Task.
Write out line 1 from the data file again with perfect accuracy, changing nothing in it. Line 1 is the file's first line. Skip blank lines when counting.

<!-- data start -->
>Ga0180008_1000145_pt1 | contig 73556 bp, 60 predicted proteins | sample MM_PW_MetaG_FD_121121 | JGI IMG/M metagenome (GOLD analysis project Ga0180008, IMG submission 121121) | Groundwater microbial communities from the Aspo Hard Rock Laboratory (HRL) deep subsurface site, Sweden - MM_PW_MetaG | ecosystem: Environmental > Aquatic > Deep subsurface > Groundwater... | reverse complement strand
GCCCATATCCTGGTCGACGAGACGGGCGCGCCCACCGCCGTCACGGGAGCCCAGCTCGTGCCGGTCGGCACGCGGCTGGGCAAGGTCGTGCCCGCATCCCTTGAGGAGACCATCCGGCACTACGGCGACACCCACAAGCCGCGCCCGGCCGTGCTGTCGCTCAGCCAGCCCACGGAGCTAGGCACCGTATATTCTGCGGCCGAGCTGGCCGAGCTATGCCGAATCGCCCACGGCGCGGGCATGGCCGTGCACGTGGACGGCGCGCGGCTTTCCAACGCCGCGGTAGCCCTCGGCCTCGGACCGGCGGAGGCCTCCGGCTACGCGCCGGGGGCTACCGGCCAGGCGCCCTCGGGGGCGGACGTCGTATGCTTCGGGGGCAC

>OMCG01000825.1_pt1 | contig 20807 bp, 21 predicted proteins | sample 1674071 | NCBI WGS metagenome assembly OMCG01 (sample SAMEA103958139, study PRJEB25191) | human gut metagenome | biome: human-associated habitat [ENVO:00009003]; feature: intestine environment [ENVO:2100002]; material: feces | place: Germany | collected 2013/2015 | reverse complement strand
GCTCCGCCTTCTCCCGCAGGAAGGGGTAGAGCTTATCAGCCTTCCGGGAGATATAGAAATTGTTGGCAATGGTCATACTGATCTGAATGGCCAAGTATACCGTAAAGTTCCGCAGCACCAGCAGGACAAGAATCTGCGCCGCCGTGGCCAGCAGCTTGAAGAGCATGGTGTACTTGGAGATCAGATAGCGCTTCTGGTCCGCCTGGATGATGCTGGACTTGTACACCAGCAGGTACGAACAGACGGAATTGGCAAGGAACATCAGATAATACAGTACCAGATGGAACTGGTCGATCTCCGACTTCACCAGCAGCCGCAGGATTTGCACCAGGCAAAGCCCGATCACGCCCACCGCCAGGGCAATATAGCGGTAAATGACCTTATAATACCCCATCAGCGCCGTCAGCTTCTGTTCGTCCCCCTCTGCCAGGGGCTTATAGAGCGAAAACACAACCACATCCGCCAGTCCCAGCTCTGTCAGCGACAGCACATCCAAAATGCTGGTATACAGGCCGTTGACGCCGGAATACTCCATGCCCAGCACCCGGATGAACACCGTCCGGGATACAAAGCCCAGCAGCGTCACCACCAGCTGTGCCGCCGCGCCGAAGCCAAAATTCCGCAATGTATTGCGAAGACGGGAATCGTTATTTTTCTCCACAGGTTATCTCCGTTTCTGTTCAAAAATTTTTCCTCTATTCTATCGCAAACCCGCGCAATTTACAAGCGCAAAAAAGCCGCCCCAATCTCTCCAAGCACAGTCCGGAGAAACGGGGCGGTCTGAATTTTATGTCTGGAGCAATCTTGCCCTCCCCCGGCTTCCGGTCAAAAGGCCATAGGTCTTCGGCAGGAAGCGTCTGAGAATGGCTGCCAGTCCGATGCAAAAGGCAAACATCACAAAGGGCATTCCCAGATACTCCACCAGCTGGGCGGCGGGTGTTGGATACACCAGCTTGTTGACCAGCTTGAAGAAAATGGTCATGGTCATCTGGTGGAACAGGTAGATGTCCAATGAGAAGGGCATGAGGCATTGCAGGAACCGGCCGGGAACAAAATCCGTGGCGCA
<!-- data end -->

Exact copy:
>Ga0180008_1000145_pt1 | contig 73556 bp, 60 predicted proteins | sample MM_PW_MetaG_FD_121121 | JGI IMG/M metagenome (GOLD analysis project Ga0180008, IMG submission 121121) | Groundwater microbial communities from the Aspo Hard Rock Laboratory (HRL) deep subsurface site, Sweden - MM_PW_MetaG | ecosystem: Environmental > Aquatic > Deep subsurface > Groundwater... | reverse complement strand